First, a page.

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A jackal at a wooded patch in the Tollygunge Club. Photo: Indranil Bhoumik/Mint
A jackal at a wooded patch in the Tollygunge Club. Photo: Indranil Bhoumik/Mint

Citizen jackal

Emaciated and passive, Kolkata's jackal population surrenders to forces of the ever-developing city

“Aaay, aaay, aaay." “Aaah, aaah, aaah." Standing near a wooded patch in the sprawling 100 acres of green at south Kolkata’s Tollygunge Club, naturalist Kushal Mookherjee, biscuits in hand, is trying to coax the wild. It is early morning. Golfers are practising their strokes as morning walkers weave their way around the 18-hole golf course. Outside, the city is waking up: horns, screeching tyres, amplified devotional music and the rumble of the Metro Rail.

We hide behind trees. Soon, the first of the shy and reclusive animals appears. The jackals at Tolly Club, bounded on all sides by the rushing city, are familiar with Mookherjee—he’s been feeding them every morning for the past few years. This one, an “alpha male", displays a nervous twitch and scampers away when Mookherjee bends down, but returns to hungrily chomp on the biscuits.

In the next few hours, Mookherjee feeds six jackals, including two with tails missing and one with a deep wound, possibly, he reasons, from a fight with the stray dogs at the club. He estimates the current jackal population at Tolly Club to be around 15, down from 45-odd almost a decade ago. “Since they can’t venture out, the fear is of inbreeding, which will lower their genetic variability and make them vulnerable to diseases. As a relict population, any small epidemic can wipe them out completely," says Mookherjee, the founder of Prakriti Samsad, a wildlife and nature conservation NGO.

In Kolkata, India’s third largest city and growing steadily every year, it is easy to commiserate with the plight of the jackals, walled-in within boundaries of clubs, vacant plots, the city’s airport, closed-down factories and research institutes.

“Kolkata, before the city came up, was marshy land. This was prime habitat for jackals, who fed on crabs, rodents, and mangoes, jackfruit and papaya from proliferating fruit trees. There was co-habitation with humans," says naturalist Arjan Basu Roy. “Now, humans find co-existence difficult between themselves, forget jackals. Also, this isn’t development if there are no trees and waterbodies. I think Tolly and the Royal Calcutta Golf Club’s (RCGC) jackal population will disappear in 20 years. Because of inbreeding, I doubt the cubs will have the vitality to reproduce."

These jackals had nowhere to flee when boundary walls were erected in what was historically considered their habitat. Their features are emaciated; their behaviour betrays constant fear of being attacked by stray dogs or humans; their territories are threatened; and their passivity is a symptom of surrender to forces from outside the natural order.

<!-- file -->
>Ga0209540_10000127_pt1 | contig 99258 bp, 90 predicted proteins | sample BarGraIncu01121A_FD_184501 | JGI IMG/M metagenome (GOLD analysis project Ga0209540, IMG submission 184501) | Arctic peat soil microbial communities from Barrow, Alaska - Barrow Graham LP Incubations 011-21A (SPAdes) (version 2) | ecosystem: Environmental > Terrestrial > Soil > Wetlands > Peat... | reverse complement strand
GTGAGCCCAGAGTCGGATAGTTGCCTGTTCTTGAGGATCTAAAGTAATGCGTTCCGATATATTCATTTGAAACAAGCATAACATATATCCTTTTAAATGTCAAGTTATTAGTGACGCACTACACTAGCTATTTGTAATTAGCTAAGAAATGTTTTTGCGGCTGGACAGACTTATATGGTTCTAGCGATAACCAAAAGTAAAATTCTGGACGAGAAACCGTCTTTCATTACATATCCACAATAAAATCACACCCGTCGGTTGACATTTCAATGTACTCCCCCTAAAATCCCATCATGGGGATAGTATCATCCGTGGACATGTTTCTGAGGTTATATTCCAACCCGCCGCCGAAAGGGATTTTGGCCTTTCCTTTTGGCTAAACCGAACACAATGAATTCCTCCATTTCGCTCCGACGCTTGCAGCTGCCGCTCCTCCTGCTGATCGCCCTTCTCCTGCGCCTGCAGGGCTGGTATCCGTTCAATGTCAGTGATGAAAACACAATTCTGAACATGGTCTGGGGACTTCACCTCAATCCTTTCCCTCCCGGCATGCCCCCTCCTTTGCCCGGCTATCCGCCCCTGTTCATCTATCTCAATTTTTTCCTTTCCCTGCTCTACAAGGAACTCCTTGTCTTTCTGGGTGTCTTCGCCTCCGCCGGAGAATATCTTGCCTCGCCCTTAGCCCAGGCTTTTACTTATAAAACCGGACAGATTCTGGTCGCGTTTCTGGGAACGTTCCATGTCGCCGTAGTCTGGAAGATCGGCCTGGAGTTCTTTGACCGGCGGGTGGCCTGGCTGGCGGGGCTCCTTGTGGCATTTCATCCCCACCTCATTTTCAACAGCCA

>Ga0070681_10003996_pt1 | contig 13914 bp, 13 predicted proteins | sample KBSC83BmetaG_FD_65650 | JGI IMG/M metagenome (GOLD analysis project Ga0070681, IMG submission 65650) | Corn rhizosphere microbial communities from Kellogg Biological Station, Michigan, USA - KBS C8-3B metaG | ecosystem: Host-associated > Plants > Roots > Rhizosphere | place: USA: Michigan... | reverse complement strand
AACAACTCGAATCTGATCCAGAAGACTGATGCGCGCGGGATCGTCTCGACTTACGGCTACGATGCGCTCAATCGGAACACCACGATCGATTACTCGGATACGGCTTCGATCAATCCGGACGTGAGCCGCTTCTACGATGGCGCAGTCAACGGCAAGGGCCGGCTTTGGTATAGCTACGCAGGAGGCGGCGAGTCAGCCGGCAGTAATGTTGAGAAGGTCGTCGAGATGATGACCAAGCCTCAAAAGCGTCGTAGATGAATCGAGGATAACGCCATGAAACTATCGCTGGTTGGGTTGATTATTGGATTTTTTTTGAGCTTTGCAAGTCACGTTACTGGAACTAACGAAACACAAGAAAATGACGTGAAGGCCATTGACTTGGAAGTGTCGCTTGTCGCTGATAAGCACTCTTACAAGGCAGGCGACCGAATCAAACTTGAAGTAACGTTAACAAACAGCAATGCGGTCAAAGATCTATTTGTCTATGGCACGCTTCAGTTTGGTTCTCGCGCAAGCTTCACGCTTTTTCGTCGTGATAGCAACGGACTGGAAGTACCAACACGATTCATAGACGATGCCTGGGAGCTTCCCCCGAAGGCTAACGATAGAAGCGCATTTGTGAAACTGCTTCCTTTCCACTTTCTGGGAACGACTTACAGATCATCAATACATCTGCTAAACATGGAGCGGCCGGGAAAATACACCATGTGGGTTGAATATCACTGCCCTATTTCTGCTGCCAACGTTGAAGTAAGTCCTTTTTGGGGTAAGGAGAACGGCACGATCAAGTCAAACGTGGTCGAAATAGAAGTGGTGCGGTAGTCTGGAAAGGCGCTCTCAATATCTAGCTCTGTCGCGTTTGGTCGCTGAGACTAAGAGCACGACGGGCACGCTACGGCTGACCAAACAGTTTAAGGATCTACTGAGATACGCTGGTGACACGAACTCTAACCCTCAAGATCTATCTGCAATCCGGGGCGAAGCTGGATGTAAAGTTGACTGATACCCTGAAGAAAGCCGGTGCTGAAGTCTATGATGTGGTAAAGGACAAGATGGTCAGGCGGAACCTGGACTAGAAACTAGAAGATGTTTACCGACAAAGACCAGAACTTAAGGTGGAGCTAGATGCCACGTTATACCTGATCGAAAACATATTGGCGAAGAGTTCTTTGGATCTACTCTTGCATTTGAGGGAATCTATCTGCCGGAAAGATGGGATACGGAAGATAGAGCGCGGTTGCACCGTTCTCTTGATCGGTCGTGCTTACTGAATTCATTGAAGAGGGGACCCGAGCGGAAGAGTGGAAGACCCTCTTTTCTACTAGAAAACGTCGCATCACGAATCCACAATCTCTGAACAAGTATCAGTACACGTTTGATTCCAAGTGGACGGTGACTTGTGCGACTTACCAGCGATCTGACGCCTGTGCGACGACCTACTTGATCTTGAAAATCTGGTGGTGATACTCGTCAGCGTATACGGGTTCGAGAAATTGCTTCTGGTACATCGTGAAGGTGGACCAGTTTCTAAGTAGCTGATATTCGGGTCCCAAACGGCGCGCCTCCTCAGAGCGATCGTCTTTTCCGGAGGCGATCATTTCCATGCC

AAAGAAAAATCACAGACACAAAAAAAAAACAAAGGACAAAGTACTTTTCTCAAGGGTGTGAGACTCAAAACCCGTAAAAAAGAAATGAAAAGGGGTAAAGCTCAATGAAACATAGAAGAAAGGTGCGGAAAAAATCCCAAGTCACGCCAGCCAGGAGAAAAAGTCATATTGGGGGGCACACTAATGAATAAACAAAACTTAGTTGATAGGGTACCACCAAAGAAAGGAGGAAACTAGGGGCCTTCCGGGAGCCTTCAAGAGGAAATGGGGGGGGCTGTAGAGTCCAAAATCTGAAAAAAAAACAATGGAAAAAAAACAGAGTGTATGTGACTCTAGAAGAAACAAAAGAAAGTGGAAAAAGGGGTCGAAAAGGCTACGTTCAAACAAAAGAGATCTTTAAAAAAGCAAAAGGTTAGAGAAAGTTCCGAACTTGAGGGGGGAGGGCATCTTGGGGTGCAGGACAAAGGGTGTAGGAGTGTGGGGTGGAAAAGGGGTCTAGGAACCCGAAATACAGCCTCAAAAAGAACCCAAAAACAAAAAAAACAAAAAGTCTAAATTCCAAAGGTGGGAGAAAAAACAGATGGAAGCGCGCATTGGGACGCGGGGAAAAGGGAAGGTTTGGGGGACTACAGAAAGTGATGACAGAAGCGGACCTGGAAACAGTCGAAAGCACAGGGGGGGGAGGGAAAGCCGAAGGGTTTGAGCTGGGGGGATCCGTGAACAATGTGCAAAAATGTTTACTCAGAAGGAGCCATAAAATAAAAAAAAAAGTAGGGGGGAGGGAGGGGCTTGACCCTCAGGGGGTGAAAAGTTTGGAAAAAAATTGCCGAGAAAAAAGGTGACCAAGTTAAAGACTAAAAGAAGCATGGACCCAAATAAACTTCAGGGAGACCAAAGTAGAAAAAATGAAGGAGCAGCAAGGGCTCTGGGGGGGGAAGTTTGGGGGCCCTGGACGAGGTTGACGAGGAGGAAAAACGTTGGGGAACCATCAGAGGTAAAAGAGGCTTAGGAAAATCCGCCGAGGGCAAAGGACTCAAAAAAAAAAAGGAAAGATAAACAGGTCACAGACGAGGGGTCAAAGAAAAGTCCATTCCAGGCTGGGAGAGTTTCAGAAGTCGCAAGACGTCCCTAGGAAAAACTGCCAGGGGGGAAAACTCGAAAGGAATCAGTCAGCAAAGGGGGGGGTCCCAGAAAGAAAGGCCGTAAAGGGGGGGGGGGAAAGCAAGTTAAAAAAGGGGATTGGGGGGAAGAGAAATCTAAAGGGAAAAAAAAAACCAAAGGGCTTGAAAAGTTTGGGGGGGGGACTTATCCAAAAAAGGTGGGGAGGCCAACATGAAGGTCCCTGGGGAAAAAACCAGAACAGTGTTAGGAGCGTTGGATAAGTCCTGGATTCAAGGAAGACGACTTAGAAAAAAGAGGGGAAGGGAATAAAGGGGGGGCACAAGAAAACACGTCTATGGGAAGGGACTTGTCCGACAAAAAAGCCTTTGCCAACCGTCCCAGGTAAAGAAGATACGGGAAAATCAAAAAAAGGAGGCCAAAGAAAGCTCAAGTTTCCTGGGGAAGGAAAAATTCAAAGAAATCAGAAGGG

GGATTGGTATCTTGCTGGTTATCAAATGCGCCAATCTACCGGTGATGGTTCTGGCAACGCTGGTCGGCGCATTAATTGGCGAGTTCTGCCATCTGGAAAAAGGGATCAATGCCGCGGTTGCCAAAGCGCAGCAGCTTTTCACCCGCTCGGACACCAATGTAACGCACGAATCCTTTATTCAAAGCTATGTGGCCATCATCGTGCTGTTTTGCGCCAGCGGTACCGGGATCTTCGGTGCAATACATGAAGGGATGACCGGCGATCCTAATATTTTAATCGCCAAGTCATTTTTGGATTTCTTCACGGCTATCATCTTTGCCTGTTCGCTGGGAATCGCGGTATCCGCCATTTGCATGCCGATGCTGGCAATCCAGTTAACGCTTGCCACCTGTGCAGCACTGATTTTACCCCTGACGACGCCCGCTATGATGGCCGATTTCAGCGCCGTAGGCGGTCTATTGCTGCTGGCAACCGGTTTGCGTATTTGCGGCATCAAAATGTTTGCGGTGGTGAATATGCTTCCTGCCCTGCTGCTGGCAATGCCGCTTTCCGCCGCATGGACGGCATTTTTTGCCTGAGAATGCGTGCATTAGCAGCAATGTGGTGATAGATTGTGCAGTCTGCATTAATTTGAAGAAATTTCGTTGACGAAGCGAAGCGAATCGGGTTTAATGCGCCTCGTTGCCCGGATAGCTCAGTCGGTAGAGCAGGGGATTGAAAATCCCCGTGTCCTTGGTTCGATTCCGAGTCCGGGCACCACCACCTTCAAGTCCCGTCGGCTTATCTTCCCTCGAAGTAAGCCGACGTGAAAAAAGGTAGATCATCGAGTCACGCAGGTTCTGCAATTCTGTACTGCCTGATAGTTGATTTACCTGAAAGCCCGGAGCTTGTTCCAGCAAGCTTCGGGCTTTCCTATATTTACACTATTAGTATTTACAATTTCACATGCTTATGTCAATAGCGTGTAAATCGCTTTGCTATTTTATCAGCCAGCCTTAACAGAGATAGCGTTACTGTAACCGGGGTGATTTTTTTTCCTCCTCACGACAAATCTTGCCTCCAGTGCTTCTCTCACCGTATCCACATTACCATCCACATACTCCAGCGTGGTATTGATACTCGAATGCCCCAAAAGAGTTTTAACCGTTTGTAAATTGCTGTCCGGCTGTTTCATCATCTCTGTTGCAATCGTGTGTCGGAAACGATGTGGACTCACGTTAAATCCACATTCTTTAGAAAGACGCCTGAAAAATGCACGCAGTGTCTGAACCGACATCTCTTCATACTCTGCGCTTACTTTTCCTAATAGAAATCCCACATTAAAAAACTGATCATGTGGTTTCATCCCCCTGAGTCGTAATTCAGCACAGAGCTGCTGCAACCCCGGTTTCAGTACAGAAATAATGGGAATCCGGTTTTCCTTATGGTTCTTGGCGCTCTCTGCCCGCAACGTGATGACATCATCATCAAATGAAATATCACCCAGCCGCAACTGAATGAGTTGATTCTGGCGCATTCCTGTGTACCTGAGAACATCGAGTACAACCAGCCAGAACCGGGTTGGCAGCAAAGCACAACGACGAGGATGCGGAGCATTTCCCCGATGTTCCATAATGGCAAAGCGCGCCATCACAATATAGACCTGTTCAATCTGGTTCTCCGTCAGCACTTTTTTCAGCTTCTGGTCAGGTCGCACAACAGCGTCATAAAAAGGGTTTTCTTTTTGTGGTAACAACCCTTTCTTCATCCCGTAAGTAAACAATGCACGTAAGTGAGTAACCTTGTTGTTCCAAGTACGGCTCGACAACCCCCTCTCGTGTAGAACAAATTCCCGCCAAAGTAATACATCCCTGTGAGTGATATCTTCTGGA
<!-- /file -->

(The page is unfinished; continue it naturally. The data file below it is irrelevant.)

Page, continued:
There is no confirmation of any urban jackal conservation initiative, and population figures vary. S. Kulandaivel, deputy conservator of forests, West Bengal, puts the number at over a hundred jackals within Kolkata and greater Kolkata’s municipal limits. A jackal trap instrument, set up by the forest department, has helped in relocating almost 100 jackals—especially from the airport area to the forest areas in Bankura and near the Sunderbans—over the course of almost 15 years. “The high pressure of city life also takes a toll. They are the city’s highest carnivores, but left largely without a prey base," says Kulandaivel.

One evening, I headed for the northern tip of Salt Lake, Kolkata’s posh, land-filled, eastern suburb and an area from where the choral howl of jackals would serve my childhood evenings with a primal reminder. The howls became intermittent, the choral intensity decreased and, a couple of decades back, they stopped altogether. In January, an article in The Statesman rekindled memories.

It was a moving account of a group of jackals “trapped" within a Salt Lake-based institute. The writer, Dinesh Kumar Srivastava, mentioned how the jackals unknowingly became captive after boundary walls came up in the late-1960s. Their food habits changed from feeding off what they killed to eating cooked leftovers from a canteen. Their nocturnal habits had became increasingly diurnal, a phenomenon also noticed among other city jackals. And there had been sightings of “dog-jackals", a product of mating between dogs and jackals, both belonging to the Canis genus, a possibility not ruled out by experts.

The director of the highly secured Variable Energy Cyclotron Centre (VECC), Srivastava also wrote about jackals witnessing British expansion and the invasion of Kolkata by Nawab Siraj ud-Daulah in 1756.

It’s likely that jackals were rampant in the region from even earlier. From his formidable home library, city historian Haripada Bhowmik brings out Jayanti Sen’s 1866-published book, Nandalal Sen Er Jibon Upakhyan (the life chronicle of a Bengali gentleman), set in the early-1700. Bhowmik narrates a passage that details a temple-shelter that Sen created for jackals near north Kolkata’s Sovabazar, where jackals fed on 50 different dishes every evening.